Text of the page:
Date of Award

Winter 12-15-2016

Author's School

Graduate School of Arts and Sciences

Author's Department

Biology & Biomedical Sciences (Computational & Systems Biology)

Degree Name

Doctor of Philosophy (PhD)

Degree Type



Cancers, including hematologic malignancies, arise as a result of the stepwise accumulation of mutations. Some early mutations that potentially initiate clonal expansion might exist in patients many years before they develop obvious disease symptoms. Therefore, identifying and characterizing these early mutations are critical to understanding the genetic basis of tumorigenesis. Here, we analyzed blood-derived DNA sequencing data from 2,728 individuals without apparent hematologic malignancies and identified 77 blood-specific mutations in 31 cancer-associated genes. Importantly, 83% of all mutations occurred in 19 genes that have been previously linked to hematological malignancies, such as DNMT3A, TET2, JAK2, and ASXL1. By investigating these mutations in different hematologic diseases, we identified several recurrently mutated genes that may be disease initiators. To obtain more comprehensive profiling of genes and variants associated with clonal hematopoietic expansion, we processed an additional 3,221 normal blood samples from The Cancer Genome Atlas (TCGA) and developed a statistical approach to systematically identify blood-specific mutations in all human genes. 26 genes were significantly mutated in human blood samples, including PPM1D. Functional validation showed that PPM1D mutations suppressed the phosphorylation of TP53 at Ser15, suggesting that the blood-specific mutants in PPM1D retain its phosphatase activity in regulating TP53. We also characterized rare copy number variations (CNVs) in blood samples and discovered about half of the individuals examined carried rare somatic CNVs in their blood. Some of these CNVs were associated with genes involved in hematological malignancies, such as JAK2, ASXL1, and FLT3. In summary, we systematically identified early genomic alterations in normal blood cells by utilizing the large-scale sequencing data and further determined the functional impact of the mutations in the recurrently mutated gene. Our comprehensive analysis of blood-specific genomic alterations will shed light on understanding the complex mechanisms of hematologic malignancies and also facilitate the development of more efficient strategies for early detection, prevention, and treatment of hematologic cancer.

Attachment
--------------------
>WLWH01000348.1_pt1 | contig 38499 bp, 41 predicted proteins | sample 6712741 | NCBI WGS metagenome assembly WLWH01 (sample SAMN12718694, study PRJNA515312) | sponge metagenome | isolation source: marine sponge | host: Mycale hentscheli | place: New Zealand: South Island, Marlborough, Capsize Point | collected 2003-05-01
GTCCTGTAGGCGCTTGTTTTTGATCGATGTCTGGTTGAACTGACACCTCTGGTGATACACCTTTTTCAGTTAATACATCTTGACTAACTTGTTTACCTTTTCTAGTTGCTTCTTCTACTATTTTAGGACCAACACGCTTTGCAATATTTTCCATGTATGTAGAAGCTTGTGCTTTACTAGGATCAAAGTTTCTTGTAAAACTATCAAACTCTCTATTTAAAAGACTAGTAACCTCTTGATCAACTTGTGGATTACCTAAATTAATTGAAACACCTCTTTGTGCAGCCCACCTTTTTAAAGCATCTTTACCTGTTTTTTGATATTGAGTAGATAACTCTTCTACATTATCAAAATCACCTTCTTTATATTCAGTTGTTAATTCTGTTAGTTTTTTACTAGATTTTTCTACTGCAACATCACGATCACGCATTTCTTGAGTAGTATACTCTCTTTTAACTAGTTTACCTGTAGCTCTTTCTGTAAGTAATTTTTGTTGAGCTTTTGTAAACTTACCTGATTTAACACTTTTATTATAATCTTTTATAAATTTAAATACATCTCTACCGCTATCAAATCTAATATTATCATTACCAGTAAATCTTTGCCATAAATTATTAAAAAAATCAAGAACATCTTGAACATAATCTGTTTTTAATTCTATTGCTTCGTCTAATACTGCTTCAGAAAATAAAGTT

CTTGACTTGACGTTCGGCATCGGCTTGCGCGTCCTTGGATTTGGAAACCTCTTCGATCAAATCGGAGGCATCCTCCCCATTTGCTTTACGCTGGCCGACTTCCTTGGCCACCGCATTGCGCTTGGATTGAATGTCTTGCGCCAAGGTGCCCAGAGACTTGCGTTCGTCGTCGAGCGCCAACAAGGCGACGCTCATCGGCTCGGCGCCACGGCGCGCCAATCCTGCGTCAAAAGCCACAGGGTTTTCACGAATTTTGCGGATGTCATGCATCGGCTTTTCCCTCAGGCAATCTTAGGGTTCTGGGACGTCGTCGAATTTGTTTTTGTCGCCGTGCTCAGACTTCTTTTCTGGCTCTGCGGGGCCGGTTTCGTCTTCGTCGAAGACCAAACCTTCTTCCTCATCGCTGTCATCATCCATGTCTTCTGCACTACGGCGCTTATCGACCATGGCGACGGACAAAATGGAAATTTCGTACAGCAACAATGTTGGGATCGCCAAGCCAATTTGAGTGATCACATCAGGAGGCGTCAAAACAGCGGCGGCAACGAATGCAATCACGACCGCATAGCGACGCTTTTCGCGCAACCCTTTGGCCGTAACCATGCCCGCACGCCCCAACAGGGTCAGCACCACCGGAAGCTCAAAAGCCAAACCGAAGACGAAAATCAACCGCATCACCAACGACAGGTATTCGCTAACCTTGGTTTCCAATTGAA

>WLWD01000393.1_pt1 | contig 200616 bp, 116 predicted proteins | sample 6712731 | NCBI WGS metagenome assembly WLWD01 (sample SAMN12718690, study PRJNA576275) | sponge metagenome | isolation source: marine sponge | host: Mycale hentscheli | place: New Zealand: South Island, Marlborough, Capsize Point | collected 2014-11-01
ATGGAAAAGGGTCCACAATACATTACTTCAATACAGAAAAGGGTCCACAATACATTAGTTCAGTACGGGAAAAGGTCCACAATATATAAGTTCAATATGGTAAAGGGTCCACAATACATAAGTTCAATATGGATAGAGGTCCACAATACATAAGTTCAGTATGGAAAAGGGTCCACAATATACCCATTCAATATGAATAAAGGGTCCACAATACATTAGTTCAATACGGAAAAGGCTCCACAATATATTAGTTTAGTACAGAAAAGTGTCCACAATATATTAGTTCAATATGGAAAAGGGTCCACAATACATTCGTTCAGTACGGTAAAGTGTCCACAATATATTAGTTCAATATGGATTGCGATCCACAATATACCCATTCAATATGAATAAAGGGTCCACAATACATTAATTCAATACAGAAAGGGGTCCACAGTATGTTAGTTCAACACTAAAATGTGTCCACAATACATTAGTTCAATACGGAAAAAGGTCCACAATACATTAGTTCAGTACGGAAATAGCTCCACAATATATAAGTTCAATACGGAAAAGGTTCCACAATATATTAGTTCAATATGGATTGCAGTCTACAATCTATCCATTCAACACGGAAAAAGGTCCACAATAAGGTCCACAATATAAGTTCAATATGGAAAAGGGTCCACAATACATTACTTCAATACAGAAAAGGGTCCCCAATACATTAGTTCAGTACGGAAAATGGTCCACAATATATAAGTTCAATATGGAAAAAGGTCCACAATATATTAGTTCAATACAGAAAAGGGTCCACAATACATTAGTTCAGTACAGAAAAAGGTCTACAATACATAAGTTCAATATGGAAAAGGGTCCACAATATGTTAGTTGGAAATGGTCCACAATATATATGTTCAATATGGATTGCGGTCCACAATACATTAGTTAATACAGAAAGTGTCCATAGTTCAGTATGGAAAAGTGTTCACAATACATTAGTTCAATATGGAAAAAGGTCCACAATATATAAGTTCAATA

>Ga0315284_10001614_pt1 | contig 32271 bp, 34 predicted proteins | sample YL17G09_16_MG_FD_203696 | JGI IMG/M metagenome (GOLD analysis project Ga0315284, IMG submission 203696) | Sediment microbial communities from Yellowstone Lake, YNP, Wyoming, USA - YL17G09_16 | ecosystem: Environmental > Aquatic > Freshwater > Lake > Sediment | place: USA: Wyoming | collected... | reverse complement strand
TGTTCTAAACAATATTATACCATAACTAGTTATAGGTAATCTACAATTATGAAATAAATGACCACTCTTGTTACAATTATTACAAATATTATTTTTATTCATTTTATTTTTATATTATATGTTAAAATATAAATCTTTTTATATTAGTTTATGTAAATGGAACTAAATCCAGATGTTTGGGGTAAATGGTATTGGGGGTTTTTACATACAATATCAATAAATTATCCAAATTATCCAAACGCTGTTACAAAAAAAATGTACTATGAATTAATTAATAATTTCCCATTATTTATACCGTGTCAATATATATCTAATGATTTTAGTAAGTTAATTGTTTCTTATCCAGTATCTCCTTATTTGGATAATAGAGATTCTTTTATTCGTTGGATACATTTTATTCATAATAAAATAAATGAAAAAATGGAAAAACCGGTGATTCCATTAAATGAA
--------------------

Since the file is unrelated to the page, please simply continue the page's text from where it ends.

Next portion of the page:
English (en)

Chair and Committee

Li Ding

Committee Members

Barak A. Cohen, Todd E. Druley, John R. Edwards, Daniel C. Link


Permanent URL: https://doi.org/10.7936/K7D798V9